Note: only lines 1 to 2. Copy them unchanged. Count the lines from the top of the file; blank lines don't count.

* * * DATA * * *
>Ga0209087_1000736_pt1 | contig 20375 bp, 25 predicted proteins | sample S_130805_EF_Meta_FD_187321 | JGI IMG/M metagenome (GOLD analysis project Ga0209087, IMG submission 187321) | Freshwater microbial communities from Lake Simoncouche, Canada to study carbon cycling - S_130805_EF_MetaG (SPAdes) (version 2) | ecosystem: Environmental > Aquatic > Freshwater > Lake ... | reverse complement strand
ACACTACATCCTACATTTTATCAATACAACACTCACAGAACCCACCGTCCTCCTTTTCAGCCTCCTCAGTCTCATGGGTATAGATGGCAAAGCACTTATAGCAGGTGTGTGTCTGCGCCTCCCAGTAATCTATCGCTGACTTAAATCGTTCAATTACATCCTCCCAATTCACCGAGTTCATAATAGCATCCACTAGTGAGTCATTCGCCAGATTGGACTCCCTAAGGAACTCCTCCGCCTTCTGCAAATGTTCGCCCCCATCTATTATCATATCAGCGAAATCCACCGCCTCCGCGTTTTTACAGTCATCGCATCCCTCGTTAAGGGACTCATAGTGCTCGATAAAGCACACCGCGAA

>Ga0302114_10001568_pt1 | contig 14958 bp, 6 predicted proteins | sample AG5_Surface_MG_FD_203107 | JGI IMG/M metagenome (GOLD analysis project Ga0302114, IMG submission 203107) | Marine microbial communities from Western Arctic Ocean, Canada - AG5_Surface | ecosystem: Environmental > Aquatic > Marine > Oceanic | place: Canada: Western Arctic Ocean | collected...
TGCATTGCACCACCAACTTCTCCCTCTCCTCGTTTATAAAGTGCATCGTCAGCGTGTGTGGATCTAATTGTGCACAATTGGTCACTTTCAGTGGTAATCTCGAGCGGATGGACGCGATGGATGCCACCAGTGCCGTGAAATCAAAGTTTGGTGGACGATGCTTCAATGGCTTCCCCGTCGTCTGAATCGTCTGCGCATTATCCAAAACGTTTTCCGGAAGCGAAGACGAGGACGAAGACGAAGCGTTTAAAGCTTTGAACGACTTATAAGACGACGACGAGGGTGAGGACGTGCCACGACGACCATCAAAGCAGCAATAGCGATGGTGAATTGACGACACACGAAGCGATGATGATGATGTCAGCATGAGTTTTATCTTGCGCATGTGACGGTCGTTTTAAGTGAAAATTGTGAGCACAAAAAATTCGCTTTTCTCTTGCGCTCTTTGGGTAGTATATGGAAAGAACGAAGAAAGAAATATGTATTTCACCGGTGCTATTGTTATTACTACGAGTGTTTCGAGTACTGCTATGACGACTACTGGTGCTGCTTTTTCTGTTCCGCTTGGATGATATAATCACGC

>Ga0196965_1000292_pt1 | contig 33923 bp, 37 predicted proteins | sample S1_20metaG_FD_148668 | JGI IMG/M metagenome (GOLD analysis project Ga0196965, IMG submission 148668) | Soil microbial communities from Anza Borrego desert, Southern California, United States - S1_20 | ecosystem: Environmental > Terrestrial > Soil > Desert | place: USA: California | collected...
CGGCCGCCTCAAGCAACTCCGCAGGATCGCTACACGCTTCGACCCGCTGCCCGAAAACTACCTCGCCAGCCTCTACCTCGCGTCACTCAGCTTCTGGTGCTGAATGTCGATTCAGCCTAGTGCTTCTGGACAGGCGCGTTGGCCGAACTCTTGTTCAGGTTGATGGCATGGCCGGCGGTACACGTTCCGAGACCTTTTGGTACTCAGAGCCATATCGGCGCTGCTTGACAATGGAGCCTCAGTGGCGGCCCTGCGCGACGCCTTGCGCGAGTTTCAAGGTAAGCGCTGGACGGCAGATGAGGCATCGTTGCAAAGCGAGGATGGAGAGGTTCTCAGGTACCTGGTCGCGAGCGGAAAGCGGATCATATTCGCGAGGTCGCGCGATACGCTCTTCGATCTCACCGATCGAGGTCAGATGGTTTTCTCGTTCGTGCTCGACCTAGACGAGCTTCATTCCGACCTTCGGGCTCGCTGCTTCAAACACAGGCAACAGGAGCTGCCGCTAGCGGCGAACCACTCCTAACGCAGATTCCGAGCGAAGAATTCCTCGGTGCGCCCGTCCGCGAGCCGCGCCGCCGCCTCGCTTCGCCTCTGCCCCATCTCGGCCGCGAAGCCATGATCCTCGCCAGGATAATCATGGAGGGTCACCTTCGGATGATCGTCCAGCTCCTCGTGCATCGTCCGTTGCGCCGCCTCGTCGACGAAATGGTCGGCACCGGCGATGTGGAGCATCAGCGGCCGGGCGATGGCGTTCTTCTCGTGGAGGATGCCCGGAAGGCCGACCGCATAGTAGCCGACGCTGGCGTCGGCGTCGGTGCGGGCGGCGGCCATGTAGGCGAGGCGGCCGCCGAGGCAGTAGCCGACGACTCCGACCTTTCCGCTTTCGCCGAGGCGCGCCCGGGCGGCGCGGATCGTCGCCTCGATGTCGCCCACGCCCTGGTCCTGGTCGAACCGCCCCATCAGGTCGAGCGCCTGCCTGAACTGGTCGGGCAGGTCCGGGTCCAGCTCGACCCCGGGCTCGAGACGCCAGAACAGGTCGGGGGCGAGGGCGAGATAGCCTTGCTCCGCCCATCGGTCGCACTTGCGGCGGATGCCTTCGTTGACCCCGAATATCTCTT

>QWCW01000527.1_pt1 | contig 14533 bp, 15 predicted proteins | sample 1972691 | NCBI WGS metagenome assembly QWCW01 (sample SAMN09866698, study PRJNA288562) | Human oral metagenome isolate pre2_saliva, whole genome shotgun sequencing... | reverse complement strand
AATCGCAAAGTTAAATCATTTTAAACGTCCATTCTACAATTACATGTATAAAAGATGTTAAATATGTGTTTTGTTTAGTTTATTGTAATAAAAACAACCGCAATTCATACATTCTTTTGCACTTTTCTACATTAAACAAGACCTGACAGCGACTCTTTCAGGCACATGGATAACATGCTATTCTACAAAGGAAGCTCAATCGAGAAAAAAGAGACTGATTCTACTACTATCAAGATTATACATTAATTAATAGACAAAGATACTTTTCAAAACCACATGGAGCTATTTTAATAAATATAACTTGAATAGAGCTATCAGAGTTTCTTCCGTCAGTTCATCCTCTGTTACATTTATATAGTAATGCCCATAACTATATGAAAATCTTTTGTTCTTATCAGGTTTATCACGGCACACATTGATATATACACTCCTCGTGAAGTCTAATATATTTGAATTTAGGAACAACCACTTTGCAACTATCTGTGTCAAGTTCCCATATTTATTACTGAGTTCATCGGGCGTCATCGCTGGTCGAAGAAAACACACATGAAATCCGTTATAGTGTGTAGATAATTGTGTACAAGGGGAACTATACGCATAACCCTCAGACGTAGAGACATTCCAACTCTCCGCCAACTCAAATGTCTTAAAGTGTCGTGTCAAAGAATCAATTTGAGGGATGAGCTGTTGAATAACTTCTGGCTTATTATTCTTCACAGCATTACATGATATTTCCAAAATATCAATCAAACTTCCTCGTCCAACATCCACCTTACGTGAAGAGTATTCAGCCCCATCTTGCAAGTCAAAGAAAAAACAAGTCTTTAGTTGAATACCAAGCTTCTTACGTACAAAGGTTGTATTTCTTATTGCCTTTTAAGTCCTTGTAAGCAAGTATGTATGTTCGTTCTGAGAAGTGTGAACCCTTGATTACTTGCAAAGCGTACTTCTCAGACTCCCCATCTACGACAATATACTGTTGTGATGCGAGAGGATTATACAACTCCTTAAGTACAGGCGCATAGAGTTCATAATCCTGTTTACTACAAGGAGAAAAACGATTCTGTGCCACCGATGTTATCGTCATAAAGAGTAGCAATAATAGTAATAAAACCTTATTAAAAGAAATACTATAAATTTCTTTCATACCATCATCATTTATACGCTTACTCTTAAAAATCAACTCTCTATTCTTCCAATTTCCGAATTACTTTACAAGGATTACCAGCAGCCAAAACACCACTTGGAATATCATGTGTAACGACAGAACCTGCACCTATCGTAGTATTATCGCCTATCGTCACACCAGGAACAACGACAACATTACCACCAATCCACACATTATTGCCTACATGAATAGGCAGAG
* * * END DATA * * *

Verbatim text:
>Ga0209087_1000736_pt1 | contig 20375 bp, 25 predicted proteins | sample S_130805_EF_Meta_FD_187321 | JGI IMG/M metagenome (GOLD analysis project Ga0209087, IMG submission 187321) | Freshwater microbial communities from Lake Simoncouche, Canada to study carbon cycling - S_130805_EF_MetaG (SPAdes) (version 2) | ecosystem: Environmental > Aquatic > Freshwater > Lake ... | reverse complement strand
ACACTACATCCTACATTTTATCAATACAACACTCACAGAACCCACCGTCCTCCTTTTCAGCCTCCTCAGTCTCATGGGTATAGATGGCAAAGCACTTATAGCAGGTGTGTGTCTGCGCCTCCCAGTAATCTATCGCTGACTTAAATCGTTCAATTACATCCTCCCAATTCACCGAGTTCATAATAGCATCCACTAGTGAGTCATTCGCCAGATTGGACTCCCTAAGGAACTCCTCCGCCTTCTGCAAATGTTCGCCCCCATCTATTATCATATCAGCGAAATCCACCGCCTCCGCGTTTTTACAGTCATCGCATCCCTCGTTAAGGGACTCATAGTGCTCGATAAAGCACACCGCGAA